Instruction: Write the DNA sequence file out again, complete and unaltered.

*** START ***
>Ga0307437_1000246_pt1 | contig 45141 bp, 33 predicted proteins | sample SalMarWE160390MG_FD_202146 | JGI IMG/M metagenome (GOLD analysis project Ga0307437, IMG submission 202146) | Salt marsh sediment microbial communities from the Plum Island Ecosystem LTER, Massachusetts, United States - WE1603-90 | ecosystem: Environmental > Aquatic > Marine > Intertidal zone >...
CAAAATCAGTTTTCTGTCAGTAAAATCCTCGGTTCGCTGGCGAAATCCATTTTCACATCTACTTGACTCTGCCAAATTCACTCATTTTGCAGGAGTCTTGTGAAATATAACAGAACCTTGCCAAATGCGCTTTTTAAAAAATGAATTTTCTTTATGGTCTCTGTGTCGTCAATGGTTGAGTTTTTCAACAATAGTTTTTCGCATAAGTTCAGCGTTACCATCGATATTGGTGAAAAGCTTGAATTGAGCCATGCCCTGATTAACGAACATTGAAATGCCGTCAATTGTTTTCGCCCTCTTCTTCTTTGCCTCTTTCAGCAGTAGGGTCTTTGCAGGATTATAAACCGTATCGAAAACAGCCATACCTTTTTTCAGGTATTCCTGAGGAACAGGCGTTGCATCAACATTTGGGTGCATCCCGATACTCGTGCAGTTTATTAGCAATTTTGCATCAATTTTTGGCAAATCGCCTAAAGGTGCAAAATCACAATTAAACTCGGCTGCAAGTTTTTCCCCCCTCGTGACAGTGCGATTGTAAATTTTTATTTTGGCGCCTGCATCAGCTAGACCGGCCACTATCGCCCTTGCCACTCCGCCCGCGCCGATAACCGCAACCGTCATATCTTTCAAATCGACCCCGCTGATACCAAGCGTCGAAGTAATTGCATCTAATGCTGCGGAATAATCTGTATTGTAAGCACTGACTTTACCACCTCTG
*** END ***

>Ga0307437_1000246_pt1 | contig 45141 bp, 33 predicted proteins | sample SalMarWE160390MG_FD_202146 | JGI IMG/M metagenome (GOLD analysis project Ga0307437, IMG submission 202146) | Salt marsh sediment microbial communities from the Plum Island Ecosystem LTER, Massachusetts, United States - WE1603-90 | ecosystem: Environmental > Aquatic > Marine > Intertidal zone >...
CAAAATCAGTTTTCTGTCAGTAAAATCCTCGGTTCGCTGGCGAAATCCATTTTCACATCTACTTGACTCTGCCAAATTCACTCATTTTGCAGGAGTCTTGTGAAATATAACAGAACCTTGCCAAATGCGCTTTTTAAAAAATGAATTTTCTTTATGGTCTCTGTGTCGTCAATGGTTGAGTTTTTCAACAATAGTTTTTCGCATAAGTTCAGCGTTACCATCGATATTGGTGAAAAGCTTGAATTGAGCCATGCCCTGATTAACGAACATTGAAATGCCGTCAATTGTTTTCGCCCTCTTCTTCTTTGCCTCTTTCAGCAGTAGGGTCTTTGCAGGATTATAAACCGTATCGAAAACAGCCATACCTTTTTTCAGGTATTCCTGAGGAACAGGCGTTGCATCAACATTTGGGTGCATCCCGATACTCGTGCAGTTTATTAGCAATTTTGCATCAATTTTTGGCAAATCGCCTAAAGGTGCAAAATCACAATTAAACTCGGCTGCAAGTTTTTCCCCCCTCGTGACAGTGCGATTGTAAATTTTTATTTTGGCGCCTGCATCAGCTAGACCGGCCACTATCGCCCTTGCCACTCCGCCCGCGCCGATAACCGCAACCGTCATATCTTTCAAATCGACCCCGCTGATACCAAGCGTCGAAGTAATTGCATCTAATGCTGCGGAATAATCTGTATTGTAAGCACTGACTTTACCACCTCTG